The 2016/17 championship concluded on the streets of Montreal in dramatic fashion last weekend as Lucas di Grassi came from behind to clinch the world title, 12 months after losing out by the narrowest of margins to arch rival Sebastien Buemi.
"I feel amazing, it couldn't be better -- it's a dream come true," a visibly emotional di Grassi said after Sunday's ePrix. "I'm so happy for the team (ABT Schaeffler Audi Sport) our partners and myself. We really deserve it."
Victory was sweet for di Grassi after coming so close to winning the championship in London's Battersea Park last year, and finishing third the previous season.
The 32-year-old from Sao Paulo has been a driving force in Formula E -- he was the first driver to sign up to the series, won the inaugural race in Beijing back in September 2014 and has finished on the podium a record 20 times
This season, di Grassi has added more chapters to the script with an heroic win in Mexico
where he won having spent the early part of the race running in last. Then there was Berlin, where he competed with a broken fibula.
Di Grassi has been one of Formula E's biggest cheerleaders from the beginning watching it rise from obscurity to what is now the brink of motorsport's mainstream.
"Formula E have evolved at an astounding speed since season one," di Grassi told CNN.
"To see what it has accomplished in three years is just really unbelievable. We now have the most amount of car manufacturers of any racing series in the world and it's only going to grow for seasons four, five and six ... I only see a bright future," he added.
'Take off' for Formula E
These are exciting times for the world's only electric world championship with sponsor money flowing into the coffers and auto manufacturers queuing up to join the series.
Jaguar lined up on the grid for the first time this season, BMW is gearing up to race in 2018 and fellow German auto-giants Mercedes and Porsche recently committed to Formula E from 2019. Even Ferrari is mulling getting involved, according to boss Sergio Marchionne
This is all music to the ears of Alejandro Agag, co-founder and CEO of Formula E.
"I think it's been the take-off season for Formula E with all the attention and all the new entries," Agag said.
"I think last weekend meant we really ended on a high with Lucas coming from behind and winning the drivers' championship and Renault (eDams) keeping a very well deserved teams' championship."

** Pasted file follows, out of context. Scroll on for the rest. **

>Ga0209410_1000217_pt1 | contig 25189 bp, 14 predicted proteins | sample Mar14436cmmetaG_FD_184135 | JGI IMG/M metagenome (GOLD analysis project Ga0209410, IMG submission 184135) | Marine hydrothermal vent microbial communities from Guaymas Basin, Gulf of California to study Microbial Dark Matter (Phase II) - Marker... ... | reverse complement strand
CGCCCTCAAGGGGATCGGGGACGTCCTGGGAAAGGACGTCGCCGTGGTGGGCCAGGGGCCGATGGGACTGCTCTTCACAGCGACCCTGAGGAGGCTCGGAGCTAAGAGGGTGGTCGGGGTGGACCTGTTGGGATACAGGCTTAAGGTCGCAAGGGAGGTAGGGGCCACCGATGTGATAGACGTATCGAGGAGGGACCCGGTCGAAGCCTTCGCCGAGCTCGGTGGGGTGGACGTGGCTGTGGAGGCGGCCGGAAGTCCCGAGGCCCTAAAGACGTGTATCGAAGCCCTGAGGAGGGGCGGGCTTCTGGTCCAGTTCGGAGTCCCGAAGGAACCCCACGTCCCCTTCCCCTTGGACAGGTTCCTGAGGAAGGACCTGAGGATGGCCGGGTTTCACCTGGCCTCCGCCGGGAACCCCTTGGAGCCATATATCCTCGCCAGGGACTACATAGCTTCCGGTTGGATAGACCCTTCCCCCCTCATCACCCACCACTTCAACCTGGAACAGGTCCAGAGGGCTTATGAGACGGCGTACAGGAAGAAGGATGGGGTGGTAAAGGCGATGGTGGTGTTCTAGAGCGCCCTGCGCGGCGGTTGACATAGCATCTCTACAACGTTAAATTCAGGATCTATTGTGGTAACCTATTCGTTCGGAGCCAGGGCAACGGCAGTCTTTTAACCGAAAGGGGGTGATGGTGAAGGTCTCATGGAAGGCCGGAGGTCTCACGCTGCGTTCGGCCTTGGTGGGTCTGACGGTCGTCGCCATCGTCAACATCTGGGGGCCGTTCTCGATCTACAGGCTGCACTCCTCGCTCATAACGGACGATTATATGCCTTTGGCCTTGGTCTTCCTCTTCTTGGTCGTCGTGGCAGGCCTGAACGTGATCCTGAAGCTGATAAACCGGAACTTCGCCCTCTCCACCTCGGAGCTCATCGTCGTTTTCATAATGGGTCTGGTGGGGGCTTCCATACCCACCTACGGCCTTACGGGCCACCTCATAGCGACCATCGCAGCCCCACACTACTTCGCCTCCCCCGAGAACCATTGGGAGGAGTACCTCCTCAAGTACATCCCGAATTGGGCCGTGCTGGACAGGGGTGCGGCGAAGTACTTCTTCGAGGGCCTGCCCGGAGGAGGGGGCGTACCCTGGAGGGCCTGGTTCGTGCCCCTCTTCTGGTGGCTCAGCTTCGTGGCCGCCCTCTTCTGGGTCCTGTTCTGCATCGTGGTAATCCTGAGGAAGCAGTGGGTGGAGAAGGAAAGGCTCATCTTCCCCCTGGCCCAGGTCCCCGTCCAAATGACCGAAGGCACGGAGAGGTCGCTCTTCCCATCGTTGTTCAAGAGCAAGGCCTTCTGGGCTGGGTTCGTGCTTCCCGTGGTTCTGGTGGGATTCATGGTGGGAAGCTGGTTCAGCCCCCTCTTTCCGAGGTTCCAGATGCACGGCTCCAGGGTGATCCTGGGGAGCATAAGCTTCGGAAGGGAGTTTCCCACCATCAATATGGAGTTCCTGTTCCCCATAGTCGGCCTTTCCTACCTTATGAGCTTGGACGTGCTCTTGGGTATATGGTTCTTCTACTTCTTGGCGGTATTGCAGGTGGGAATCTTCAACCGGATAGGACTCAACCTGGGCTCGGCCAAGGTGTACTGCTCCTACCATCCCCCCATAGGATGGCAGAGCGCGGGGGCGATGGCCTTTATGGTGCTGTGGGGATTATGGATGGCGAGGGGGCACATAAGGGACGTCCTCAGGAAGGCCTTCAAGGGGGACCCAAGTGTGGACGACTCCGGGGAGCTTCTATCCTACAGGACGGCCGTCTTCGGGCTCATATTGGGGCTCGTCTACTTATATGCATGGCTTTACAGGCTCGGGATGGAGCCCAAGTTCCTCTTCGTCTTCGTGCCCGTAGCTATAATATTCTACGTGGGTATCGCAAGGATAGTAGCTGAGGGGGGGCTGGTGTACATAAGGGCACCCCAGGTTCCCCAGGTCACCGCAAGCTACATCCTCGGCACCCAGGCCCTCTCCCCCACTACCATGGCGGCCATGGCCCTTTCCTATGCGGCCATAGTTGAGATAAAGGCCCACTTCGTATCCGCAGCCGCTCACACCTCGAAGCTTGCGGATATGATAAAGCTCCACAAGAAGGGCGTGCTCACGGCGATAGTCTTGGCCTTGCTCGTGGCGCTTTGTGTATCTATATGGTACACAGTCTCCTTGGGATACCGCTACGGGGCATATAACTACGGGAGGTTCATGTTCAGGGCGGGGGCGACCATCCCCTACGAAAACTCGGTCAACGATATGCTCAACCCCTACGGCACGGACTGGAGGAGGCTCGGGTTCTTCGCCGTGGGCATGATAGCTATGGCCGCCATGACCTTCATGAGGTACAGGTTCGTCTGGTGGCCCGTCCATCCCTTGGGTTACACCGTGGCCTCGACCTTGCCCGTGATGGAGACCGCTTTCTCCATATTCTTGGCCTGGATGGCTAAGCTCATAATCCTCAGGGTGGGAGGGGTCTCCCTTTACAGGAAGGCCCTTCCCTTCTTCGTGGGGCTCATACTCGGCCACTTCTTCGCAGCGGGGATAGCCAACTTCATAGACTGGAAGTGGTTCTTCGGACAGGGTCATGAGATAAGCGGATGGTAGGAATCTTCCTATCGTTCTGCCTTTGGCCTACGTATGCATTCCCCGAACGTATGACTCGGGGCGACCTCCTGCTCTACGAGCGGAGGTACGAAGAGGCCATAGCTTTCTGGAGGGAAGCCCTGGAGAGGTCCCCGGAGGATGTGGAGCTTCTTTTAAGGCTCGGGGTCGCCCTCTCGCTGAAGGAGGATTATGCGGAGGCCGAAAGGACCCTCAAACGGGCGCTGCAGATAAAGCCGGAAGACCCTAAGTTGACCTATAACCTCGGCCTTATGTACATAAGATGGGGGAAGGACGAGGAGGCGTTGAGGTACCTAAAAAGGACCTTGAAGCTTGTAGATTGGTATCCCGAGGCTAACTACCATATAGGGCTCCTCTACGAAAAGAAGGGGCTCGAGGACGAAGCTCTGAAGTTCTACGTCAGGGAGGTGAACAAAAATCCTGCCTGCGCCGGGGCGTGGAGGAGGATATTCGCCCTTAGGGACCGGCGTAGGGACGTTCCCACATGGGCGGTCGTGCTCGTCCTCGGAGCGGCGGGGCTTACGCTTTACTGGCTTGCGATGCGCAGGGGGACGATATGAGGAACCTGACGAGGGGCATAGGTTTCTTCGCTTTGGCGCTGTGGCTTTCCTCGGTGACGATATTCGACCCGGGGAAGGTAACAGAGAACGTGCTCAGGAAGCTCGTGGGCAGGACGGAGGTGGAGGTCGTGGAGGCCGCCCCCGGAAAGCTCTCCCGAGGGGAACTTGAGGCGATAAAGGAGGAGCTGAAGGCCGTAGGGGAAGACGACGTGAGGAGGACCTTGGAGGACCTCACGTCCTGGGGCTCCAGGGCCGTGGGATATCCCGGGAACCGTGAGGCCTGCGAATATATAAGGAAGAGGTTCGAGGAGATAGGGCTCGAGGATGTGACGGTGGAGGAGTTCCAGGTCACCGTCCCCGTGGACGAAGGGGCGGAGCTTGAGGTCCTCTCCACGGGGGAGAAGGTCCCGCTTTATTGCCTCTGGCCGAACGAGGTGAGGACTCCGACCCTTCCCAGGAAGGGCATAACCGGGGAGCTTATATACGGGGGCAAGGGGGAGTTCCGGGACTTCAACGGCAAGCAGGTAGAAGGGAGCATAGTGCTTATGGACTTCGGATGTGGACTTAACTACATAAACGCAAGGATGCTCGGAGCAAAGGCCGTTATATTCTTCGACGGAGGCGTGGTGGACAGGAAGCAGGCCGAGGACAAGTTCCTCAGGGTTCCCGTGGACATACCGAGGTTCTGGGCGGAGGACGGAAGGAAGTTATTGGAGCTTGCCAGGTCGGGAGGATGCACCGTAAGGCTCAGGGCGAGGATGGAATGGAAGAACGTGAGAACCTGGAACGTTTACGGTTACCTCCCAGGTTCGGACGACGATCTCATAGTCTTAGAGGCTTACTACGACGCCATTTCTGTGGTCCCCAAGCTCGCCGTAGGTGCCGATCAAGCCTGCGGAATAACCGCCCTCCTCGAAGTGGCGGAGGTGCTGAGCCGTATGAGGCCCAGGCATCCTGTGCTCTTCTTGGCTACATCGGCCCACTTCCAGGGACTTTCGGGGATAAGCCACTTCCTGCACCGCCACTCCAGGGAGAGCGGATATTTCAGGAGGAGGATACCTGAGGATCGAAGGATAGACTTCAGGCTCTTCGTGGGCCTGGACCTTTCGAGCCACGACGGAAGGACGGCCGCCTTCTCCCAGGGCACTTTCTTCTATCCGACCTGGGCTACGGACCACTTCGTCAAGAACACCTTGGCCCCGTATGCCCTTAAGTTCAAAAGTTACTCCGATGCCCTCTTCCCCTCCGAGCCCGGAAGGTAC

Four-time F1 world champion Alain Prost, who has now masterminded three consecutive constructors' titles for the Renault eDams team, agrees with Agag.
"In the first season we could not expect to have so many contributors involved in our championship and so much success," Prost told CNN.
"Everybody knows Formula E now. We had a concept and it has been a big success. It's been a big surprise for me," the Frenchman added.
Fostering electric growth
Away from the track, Formula E is helping provide a rallying point for cities wanting to change perceptions about electric cars and promote a cleaner transport agenda -- as CNN's Supercharged show presenter Nicki Shields discovered in Montreal.
"(Formula E) had huge support from the mayor (Denis Coderre) there," Shields said. "He wants to use his city as an example of embracing green technology ... and that's what other cities are doing around the world."
Many major automakers are also shifting their focus away from traditional combustion engines. Swedish manufacturer Volvo went a step further last month announcing that all the cars it makes from 2019 onwards will be electric or hybrid.
Ahead of the New York ePrix, Shields discovered how the local government led by mayor Bill de Blasio is transforming its fleet of municipal vehicles from gas to hybrid or fully electric -- including the city's famous police patrol cars.
"The ability to have low emission vehicles whether its police cars or others allows people to see it and get more comfortable with what we know needs to be a larger shift to these vehicles in the future," Mark Chambers, the mayor's director of sustainability told CNN's Supercharged show.
"We have a goal of reaching 2,000 electric vehicles or low emission vehicles by 2025 we are half way there. We have 1,000 right now and you can see them all over the city."
"Formula E will show that electric cars are reliable and are going to have less of an impact on our environment -- 30% of greenhouse gas comes from cars and trucks."
All of the work with cleaner car fleets will contribute to New York's wider aims under the Paris Climate Agreement of decreasing greenhouse gas emissions by 80% by 2050 -- which de Blasio remains committed to, despite President Trump's announcement of his intention to withdraw the US from the Paris Agreement.
"(Trump's decision) was not a huge surprise," Chambers said. "We knew and had been preparing for the notion that New York City was gonna have to step up.
"The day after Trump withdrew de Blasio signed a deal and we got right to work. We are taking it all extremely seriously."
'Momentum is building'
With a successful season three now complete, Formula E can look forward to its fourth year with confidence.
Fourteen ePrix are scheduled, starting with a double header in Hong Kong in December.
Along with the now traditional venues, like Buenos Aires and Paris, there will be new electric adventures on the streets of Chilean capital Santiago in February 2018, followed by Sao Paulo the following month and in May, Rome will host its first Formula E race.
"The momentum Formula E has had has been unbelievable," Shields said.
"I've been involved since the beginning in season one back at our first race in Beijing in 2014 and the more cities we go to, the more excited fans get."